Drastically different inference results on different machines?

I trained a segmentation model in Pytorch and tested it to give an F1 score of 0.93 on my local computer (Windows, conda, CUDA 10.2, Pytorch 1.2). However, the F1 score dropped to 0.3 when testing on a Linux server (conda, CUDA 9.0, Pytorch 1.1). I double checked that both sets of code, label files, test sets were the same, and there is no “explicit” random sampling in my code (even if so, the effect shouldn’t be so drastic).

I tried the following to solve my problem:
I suspected that it might have something to do with Pytorch versions, so installed Pytorch 1.1 on my Windows machine to match the server’s, but got the same 0.93 score. I then thought it had to do with CUDA itself, so eliminated the GPU factor altogether and did inference on cpu on server, I still got 0.3 on server.

What could possibly be causing this huge discrepancy?

Are you are setting the model to evaluation using model.eval() ?

Yes, and both codes are the same

Could you check the output of a single input and post the max absolute difference between the predictions?
If this difference is already high, the next step would be to bisect the model and check each layer’s output.

Do you mean the pixelwise max absolute difference of a predicted mask? I’m doing binary segmentation, and treat predictions as positive if len(mask_pred[mask_pred > 0.5]) > 0.

Yes, I meant the output of the model.
Your code would yield a positive prediction, if at least one pixel belongs to class1, is that correct?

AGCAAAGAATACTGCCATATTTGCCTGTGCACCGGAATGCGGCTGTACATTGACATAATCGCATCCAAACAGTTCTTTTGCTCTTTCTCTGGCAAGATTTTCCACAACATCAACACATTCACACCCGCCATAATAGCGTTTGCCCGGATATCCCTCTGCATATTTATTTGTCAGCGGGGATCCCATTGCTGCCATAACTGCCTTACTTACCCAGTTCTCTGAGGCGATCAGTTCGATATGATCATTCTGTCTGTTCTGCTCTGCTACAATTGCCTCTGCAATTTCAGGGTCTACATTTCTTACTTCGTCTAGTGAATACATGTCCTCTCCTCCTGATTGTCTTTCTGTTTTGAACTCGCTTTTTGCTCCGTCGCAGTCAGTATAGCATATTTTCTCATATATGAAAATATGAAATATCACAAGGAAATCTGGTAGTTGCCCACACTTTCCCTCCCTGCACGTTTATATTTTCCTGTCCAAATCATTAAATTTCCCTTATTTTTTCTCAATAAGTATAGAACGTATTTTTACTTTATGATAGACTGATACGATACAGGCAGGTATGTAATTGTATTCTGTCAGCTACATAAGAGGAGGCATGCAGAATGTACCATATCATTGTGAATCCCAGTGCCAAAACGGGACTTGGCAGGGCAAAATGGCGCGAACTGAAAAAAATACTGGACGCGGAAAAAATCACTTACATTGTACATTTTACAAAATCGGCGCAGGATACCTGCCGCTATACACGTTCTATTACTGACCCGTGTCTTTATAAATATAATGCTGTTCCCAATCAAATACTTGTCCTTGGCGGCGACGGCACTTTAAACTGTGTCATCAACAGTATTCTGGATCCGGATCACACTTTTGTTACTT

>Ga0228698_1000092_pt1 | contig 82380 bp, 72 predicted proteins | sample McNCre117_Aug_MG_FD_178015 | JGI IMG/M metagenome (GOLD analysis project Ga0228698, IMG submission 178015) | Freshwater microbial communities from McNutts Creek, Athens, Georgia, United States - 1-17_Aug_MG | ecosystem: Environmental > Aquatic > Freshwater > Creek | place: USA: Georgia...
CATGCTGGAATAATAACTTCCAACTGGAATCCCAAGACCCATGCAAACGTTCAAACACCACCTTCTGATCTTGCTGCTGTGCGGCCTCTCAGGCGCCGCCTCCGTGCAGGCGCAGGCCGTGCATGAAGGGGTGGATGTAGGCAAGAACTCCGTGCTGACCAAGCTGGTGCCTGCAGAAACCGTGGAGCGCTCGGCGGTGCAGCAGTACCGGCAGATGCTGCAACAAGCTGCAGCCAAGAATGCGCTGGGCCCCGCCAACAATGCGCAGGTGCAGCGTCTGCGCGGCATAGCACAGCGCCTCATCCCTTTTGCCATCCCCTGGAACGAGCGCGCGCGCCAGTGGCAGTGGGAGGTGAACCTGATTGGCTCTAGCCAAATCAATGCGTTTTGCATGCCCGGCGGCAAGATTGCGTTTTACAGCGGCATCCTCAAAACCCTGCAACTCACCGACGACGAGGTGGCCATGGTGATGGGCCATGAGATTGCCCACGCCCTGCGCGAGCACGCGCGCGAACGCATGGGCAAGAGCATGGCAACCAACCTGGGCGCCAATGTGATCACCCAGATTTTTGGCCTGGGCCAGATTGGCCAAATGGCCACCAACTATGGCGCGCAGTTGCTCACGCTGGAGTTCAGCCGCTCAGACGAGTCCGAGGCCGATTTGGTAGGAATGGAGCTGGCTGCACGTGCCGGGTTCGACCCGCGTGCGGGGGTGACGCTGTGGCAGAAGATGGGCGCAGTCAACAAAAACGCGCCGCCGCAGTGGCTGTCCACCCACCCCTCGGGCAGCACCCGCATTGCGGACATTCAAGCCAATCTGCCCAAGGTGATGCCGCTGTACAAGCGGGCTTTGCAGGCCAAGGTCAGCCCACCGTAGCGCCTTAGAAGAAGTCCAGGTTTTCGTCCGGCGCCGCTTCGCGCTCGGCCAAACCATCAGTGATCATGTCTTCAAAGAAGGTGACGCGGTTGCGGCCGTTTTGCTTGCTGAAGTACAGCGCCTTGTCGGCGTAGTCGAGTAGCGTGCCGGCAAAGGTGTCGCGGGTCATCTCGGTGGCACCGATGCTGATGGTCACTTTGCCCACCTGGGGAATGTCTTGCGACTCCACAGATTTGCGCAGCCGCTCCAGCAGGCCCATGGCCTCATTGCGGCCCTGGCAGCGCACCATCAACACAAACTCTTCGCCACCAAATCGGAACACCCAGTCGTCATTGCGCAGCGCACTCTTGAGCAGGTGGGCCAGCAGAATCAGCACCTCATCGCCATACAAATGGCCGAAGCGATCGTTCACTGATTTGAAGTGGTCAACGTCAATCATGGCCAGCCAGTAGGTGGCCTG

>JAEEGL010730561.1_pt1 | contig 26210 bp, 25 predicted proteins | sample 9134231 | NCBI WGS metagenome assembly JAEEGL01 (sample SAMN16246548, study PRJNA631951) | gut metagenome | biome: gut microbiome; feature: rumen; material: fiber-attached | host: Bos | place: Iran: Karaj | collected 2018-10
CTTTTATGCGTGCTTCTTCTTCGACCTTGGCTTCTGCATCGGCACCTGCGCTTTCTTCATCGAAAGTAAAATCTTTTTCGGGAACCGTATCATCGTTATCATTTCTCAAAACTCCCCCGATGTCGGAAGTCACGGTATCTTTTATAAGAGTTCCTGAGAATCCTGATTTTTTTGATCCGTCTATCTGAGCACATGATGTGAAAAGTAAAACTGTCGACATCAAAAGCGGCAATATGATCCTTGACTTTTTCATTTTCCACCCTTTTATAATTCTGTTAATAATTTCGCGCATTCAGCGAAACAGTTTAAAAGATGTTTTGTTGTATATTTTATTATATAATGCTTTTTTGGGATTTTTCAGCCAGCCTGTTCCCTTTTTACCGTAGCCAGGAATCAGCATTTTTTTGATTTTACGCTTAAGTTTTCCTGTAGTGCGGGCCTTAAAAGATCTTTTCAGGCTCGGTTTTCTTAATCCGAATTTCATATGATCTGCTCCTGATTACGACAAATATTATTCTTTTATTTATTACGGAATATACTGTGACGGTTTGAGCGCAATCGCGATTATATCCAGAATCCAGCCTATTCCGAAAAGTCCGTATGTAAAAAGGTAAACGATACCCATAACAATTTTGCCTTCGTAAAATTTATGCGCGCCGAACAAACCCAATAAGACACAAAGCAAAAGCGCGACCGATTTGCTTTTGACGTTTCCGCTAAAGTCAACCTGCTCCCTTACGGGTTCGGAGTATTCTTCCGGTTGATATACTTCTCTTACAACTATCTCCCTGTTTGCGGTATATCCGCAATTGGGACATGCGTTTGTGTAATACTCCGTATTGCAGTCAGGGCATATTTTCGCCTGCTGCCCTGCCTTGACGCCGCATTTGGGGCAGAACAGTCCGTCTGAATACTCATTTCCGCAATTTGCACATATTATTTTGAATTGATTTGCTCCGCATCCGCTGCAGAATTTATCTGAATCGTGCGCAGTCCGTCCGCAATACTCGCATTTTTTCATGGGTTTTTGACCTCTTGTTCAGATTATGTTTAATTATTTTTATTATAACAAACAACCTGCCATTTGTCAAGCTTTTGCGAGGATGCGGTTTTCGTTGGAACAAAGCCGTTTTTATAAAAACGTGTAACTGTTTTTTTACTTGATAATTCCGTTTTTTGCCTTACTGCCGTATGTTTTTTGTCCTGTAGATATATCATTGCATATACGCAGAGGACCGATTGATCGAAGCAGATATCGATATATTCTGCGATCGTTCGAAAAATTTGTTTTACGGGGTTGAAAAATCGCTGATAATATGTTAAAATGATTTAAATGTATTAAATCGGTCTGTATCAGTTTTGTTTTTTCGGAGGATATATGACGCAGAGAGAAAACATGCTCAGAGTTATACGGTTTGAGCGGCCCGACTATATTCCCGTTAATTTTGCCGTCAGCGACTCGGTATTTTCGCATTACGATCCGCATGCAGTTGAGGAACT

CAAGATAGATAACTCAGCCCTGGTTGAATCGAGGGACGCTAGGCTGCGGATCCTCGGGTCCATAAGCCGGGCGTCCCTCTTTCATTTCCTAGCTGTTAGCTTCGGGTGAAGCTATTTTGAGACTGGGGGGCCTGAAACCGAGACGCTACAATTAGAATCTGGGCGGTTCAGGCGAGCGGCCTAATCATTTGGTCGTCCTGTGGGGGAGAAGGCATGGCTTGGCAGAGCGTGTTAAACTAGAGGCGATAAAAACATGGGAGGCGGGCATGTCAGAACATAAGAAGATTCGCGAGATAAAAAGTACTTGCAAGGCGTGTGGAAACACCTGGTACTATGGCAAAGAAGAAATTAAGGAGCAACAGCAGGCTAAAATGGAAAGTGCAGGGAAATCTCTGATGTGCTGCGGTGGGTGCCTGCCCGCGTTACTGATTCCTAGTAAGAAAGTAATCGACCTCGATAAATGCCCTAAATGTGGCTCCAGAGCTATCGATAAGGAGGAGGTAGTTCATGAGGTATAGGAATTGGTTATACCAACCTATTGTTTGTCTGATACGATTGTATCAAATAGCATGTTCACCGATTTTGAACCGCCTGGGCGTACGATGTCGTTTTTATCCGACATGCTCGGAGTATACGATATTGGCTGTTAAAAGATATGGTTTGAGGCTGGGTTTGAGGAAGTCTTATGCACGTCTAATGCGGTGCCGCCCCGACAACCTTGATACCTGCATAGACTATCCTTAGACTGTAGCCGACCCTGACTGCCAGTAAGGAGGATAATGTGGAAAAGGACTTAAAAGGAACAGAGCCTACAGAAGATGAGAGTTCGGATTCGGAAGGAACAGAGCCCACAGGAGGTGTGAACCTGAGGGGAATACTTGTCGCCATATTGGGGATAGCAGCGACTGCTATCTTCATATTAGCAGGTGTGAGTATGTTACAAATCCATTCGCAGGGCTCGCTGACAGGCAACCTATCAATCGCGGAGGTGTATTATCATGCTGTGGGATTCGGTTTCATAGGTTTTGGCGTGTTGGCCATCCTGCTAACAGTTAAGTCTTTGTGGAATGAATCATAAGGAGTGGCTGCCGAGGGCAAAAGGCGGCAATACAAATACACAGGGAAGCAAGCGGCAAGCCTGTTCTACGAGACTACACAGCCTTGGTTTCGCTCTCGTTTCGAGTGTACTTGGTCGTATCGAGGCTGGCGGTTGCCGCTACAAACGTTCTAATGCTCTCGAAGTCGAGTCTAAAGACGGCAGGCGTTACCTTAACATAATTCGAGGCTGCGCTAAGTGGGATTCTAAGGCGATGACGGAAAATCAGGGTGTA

I checked both the maximum (across all samples) difference before and after sigmoid on the 2 machines and they were the same!

Before: 37.93775939941406
After: 0.9999369382858276

The maximums & ranges for individual samples do differ though!

Do the provided values represent the difference between both models?
I’m not sure I understand the last post correctly.
What was same and was differs now?

Oh I meant that 37.9 is the max difference on both machines, before sigmoid. 0.99 is the max difference on both machines after sigmoid. Although the overall max difference is the same, I noticed that the difference of individual samples are different across machines.

Ah OK, thanks for the clarification.
In that case, I would recommend to check each layer’s output and narrow down, where this difference is created.

Thanks I’ll do that and post an update! Do you think it’s a Pytorch version issue? Maybe the code for some operations changed moving from 1.1.0 to 1.2.0?

You mentioned you’ve installed the same PyTorch versions and use the CPU now?
Make sure to use the same versions before staring to debug.

Also, I would recommend to use the lastest stable version (1.4) as well as Python3, as we’ve had a weird issue with Python2.7 recently (link).

Yes I forgot about that, I did test out different versions. It’s just that the Linux server uses CUDA 9.0 and 1.1.0 is the highest supported version if I’m not mistaken. I’m using python 3.7 for both (3.7.3 linux, 3.7.6 windows).

If you are using the binaries, they will ship with their own CUDA and cudnn libs.
You would only have to provide an NVIDIA driver.